I found myself sitting in a bare-bones classroom in an old house in a suburb of Sana’a, eight thousand miles from home, twenty-one years old, and suddenly thinking of the Talking Heads lyric, “This is not my beautiful life.” I was there with twelve American Peace Corps Volunteers and Fritz Pipenburg. Fritz was a German follower of the Reverend Sun Myung Moon and also an expert on Arabic grammar.
The sun was falling inevitably toward the gap in the mountains that ring the high-plateau city at 7,800 feet and its light slanted through the traditional stained-glass half-moon shaped windows high in the wall. My head was aswirl with the deluge of new experiences I had subjected it to in the preceding six weeks. New friends, new food, new country, new language, new life.
Fritz was telling us that when we got to the “willages” people would speak ungrammatically, but that we should learn proper Arabic anyway. On the board he had written out a conjugation for the verb “to know”—a’aref. I had been listening to Fritz for four hours and my brain was simply unable to absorb one more speck of knowledge.
Rather than focus on Fritz, my eyes fixed on a shaft of red light that was angling through the space between us. He erased his sloppy Arabic—I know, you know, he knows, she knows, we know, you know, they know—and the red shaft was brought to life with a swarm of swirling ex-words dancing a modern pink composition in mid-air, all twirls and sudden mass movements one way or another, like a school of fish or a flock of birds all responding to the same stimulus.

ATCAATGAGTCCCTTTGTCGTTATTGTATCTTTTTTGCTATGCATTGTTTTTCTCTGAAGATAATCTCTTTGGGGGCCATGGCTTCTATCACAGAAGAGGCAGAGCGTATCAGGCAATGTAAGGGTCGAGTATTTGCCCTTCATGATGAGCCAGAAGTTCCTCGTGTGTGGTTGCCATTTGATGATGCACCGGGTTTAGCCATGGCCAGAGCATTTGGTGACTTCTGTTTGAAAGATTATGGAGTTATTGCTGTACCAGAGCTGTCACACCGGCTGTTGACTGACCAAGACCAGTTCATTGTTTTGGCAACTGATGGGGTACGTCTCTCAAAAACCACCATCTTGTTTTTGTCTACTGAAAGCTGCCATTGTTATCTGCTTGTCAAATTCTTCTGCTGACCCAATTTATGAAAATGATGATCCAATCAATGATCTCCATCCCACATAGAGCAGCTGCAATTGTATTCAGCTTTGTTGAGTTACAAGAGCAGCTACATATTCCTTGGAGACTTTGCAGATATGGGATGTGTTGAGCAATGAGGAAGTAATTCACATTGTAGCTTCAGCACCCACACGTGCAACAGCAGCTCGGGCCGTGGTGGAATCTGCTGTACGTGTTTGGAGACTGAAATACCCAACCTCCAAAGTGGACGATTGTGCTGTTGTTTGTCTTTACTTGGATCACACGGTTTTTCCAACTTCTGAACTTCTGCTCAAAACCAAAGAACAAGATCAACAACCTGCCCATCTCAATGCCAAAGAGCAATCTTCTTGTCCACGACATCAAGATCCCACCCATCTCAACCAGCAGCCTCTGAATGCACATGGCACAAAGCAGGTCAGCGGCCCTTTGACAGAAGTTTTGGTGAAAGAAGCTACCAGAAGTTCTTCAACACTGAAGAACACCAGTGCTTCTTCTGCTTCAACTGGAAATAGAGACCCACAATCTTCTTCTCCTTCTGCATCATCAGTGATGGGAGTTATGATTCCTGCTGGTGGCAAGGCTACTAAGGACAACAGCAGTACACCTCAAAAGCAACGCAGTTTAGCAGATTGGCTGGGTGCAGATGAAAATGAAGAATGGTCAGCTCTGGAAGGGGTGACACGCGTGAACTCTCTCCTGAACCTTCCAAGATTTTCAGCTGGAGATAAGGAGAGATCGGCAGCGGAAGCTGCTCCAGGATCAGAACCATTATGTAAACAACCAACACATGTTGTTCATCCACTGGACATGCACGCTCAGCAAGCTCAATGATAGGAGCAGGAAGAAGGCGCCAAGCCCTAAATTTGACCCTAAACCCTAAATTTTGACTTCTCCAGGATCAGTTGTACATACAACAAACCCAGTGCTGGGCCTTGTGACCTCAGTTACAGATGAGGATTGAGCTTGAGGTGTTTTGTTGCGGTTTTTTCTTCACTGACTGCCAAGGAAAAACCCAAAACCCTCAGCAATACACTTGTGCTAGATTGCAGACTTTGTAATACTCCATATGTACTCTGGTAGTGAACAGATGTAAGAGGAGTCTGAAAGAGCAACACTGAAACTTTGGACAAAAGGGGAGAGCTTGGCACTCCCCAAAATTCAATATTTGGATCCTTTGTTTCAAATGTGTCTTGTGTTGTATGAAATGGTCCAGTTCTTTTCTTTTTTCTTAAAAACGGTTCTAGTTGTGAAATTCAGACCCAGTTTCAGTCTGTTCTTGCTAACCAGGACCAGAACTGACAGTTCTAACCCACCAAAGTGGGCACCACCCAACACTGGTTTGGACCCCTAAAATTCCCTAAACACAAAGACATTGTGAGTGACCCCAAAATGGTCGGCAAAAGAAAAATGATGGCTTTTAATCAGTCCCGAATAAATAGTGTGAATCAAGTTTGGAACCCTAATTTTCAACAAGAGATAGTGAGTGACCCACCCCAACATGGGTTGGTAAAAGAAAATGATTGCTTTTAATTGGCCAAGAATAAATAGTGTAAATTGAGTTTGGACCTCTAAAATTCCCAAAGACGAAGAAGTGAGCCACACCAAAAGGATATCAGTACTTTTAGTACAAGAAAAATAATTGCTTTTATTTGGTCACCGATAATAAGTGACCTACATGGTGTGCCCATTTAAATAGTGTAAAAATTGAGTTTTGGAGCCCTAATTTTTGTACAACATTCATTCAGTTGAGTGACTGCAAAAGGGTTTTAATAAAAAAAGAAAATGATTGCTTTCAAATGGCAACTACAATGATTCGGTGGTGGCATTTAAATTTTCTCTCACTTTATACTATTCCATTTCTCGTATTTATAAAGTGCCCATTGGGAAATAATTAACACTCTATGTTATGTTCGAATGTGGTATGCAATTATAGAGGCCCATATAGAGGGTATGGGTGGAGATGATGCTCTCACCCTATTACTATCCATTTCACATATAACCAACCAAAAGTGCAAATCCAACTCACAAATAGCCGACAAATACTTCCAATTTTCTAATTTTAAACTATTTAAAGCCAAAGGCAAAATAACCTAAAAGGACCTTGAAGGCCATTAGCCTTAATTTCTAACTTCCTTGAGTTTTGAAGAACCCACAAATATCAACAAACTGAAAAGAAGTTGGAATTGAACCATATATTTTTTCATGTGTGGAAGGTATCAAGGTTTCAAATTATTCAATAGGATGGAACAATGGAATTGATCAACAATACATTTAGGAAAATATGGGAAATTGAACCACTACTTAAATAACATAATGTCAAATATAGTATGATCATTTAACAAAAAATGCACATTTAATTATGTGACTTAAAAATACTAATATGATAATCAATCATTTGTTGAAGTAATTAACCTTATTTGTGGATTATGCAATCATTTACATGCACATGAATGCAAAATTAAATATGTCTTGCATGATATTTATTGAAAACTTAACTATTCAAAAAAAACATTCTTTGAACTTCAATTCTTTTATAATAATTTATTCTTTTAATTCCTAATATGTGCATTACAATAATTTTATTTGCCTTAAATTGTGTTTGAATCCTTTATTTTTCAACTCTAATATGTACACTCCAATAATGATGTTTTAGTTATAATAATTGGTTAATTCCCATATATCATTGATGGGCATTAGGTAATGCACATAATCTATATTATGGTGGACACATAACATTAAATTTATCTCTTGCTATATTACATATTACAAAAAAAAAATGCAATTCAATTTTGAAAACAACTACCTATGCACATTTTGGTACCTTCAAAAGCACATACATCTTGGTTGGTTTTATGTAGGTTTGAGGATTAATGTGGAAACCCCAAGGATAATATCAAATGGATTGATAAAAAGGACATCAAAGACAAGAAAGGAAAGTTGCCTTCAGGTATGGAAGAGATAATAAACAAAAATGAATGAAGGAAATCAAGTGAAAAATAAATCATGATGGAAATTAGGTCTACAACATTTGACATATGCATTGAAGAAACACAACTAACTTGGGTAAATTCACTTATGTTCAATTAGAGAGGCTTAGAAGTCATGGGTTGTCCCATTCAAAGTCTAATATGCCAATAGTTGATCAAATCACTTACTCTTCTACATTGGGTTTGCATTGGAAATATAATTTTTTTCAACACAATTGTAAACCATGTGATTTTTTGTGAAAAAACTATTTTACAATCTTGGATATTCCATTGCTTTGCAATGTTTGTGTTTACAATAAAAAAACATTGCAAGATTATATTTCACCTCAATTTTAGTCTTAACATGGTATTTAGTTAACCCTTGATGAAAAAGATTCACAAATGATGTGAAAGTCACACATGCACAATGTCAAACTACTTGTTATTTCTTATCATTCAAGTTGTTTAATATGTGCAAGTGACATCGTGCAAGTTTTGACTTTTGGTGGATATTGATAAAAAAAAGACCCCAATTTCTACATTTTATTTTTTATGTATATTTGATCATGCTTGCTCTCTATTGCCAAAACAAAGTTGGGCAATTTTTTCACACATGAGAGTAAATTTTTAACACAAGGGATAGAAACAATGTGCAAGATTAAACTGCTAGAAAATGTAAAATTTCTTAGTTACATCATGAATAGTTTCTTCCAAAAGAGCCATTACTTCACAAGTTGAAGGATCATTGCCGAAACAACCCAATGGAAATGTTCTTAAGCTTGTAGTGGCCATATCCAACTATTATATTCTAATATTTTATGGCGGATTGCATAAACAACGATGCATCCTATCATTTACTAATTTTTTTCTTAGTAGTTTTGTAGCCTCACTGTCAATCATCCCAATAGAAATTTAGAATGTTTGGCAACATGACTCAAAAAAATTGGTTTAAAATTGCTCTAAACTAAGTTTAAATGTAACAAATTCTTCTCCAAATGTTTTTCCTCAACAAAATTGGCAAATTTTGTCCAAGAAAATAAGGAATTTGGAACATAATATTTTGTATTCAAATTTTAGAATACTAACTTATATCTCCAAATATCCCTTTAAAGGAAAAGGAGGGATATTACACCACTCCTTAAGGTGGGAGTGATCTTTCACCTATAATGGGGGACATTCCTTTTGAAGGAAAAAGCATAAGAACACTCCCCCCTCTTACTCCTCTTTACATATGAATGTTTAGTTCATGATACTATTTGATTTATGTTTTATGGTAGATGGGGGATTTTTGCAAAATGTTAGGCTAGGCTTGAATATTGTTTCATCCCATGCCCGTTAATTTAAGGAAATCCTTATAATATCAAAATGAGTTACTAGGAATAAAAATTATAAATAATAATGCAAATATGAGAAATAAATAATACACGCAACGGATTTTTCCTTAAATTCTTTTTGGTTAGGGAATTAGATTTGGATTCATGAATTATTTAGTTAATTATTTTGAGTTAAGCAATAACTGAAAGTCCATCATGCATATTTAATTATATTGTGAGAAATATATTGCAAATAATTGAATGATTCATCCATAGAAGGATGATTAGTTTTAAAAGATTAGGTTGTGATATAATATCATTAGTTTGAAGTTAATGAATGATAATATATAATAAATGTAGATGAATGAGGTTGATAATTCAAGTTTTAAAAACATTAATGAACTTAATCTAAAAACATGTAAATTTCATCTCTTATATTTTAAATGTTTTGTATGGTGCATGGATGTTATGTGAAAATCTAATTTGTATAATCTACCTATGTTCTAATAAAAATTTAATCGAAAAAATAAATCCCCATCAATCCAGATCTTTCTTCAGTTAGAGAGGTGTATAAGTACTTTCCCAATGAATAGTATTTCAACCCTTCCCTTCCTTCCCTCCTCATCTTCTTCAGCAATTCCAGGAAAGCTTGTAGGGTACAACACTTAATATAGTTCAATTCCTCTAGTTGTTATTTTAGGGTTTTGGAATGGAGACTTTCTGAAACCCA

For just a moment I couldn’t tell if my eyes were open and I was seeing chalk dust swirl through sunlight or if I had nodded off and was somehow able to see into my own brain. It was a moment of such perfect one-to-one correspondence between exterior and interior states that I felt as if the membrane between me and not-me had dried up and flaked away to join the gyrating words before me in their dance.
Fritz must have seen the look on my face and so he called on me to conjugate the verb “to know” in the present tense. Without thinking, I gave him the correct answer. I pulled it out of thin air.